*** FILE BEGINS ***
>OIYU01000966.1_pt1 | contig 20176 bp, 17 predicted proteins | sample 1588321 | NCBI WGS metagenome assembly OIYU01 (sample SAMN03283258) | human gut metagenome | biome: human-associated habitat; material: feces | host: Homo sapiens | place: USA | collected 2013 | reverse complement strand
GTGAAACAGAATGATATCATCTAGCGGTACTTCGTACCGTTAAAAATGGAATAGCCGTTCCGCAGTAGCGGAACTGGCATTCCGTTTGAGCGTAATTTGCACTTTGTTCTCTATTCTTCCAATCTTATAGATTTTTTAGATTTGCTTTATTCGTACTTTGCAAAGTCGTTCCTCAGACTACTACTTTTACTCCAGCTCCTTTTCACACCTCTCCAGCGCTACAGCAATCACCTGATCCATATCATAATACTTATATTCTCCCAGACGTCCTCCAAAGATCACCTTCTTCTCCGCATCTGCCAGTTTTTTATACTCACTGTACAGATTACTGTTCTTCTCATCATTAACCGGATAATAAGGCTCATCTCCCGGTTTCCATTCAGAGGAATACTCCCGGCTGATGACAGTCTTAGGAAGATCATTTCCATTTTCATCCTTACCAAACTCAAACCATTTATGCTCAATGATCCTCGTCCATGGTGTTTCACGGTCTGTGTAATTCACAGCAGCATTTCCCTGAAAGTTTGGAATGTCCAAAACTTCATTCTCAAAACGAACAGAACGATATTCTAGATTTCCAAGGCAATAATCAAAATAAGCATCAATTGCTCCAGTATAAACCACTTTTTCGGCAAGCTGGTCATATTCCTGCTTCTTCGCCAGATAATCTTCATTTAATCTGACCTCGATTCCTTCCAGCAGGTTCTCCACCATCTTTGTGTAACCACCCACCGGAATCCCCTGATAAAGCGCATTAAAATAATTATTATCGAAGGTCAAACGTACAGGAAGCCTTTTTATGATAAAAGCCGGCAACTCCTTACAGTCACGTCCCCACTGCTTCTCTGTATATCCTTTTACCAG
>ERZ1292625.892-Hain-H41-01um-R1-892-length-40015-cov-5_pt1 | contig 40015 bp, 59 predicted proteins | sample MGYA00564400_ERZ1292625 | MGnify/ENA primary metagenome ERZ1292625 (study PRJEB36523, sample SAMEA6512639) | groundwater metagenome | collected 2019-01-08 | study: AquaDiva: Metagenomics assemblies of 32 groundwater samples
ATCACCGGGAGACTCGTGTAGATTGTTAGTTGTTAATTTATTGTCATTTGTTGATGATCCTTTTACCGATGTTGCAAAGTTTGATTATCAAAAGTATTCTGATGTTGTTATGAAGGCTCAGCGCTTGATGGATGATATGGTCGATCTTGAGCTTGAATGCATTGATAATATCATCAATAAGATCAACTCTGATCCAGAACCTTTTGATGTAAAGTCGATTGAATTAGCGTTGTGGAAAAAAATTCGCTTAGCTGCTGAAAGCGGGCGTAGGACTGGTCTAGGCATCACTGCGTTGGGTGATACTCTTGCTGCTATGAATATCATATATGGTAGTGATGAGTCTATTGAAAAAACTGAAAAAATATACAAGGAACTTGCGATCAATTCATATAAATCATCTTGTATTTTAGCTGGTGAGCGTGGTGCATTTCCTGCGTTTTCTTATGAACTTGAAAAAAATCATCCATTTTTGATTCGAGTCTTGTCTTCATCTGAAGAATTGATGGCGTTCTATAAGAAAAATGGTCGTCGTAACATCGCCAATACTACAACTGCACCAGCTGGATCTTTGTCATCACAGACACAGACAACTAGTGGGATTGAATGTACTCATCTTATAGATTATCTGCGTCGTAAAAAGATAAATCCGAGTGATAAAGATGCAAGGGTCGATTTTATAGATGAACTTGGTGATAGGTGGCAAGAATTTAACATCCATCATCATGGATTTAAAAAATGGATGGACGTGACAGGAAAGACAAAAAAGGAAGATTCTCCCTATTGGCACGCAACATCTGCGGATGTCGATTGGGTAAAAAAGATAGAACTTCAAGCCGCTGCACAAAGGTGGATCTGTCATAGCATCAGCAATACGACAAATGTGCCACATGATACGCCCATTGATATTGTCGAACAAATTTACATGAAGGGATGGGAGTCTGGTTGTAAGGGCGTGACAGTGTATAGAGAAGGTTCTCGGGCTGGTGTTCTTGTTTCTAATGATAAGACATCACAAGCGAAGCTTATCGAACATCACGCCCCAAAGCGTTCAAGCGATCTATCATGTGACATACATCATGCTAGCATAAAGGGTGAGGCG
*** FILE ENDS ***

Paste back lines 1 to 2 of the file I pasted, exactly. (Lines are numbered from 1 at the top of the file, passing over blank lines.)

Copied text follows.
>OIYU01000966.1_pt1 | contig 20176 bp, 17 predicted proteins | sample 1588321 | NCBI WGS metagenome assembly OIYU01 (sample SAMN03283258) | human gut metagenome | biome: human-associated habitat; material: feces | host: Homo sapiens | place: USA | collected 2013 | reverse complement strand
GTGAAACAGAATGATATCATCTAGCGGTACTTCGTACCGTTAAAAATGGAATAGCCGTTCCGCAGTAGCGGAACTGGCATTCCGTTTGAGCGTAATTTGCACTTTGTTCTCTATTCTTCCAATCTTATAGATTTTTTAGATTTGCTTTATTCGTACTTTGCAAAGTCGTTCCTCAGACTACTACTTTTACTCCAGCTCCTTTTCACACCTCTCCAGCGCTACAGCAATCACCTGATCCATATCATAATACTTATATTCTCCCAGACGTCCTCCAAAGATCACCTTCTTCTCCGCATCTGCCAGTTTTTTATACTCACTGTACAGATTACTGTTCTTCTCATCATTAACCGGATAATAAGGCTCATCTCCCGGTTTCCATTCAGAGGAATACTCCCGGCTGATGACAGTCTTAGGAAGATCATTTCCATTTTCATCCTTACCAAACTCAAACCATTTATGCTCAATGATCCTCGTCCATGGTGTTTCACGGTCTGTGTAATTCACAGCAGCATTTCCCTGAAAGTTTGGAATGTCCAAAACTTCATTCTCAAAACGAACAGAACGATATTCTAGATTTCCAAGGCAATAATCAAAATAAGCATCAATTGCTCCAGTATAAACCACTTTTTCGGCAAGCTGGTCATATTCCTGCTTCTTCGCCAGATAATCTTCATTTAATCTGACCTCGATTCCTTCCAGCAGGTTCTCCACCATCTTTGTGTAACCACCCACCGGAATCCCCTGATAAAGCGCATTAAAATAATTATTATCGAAGGTCAAACGTACAGGAAGCCTTTTTATGATAAAAGCCGGCAACTCCTTACAGTCACGTCCCCACTGCTTCTCTGTATATCCTTTTACCAG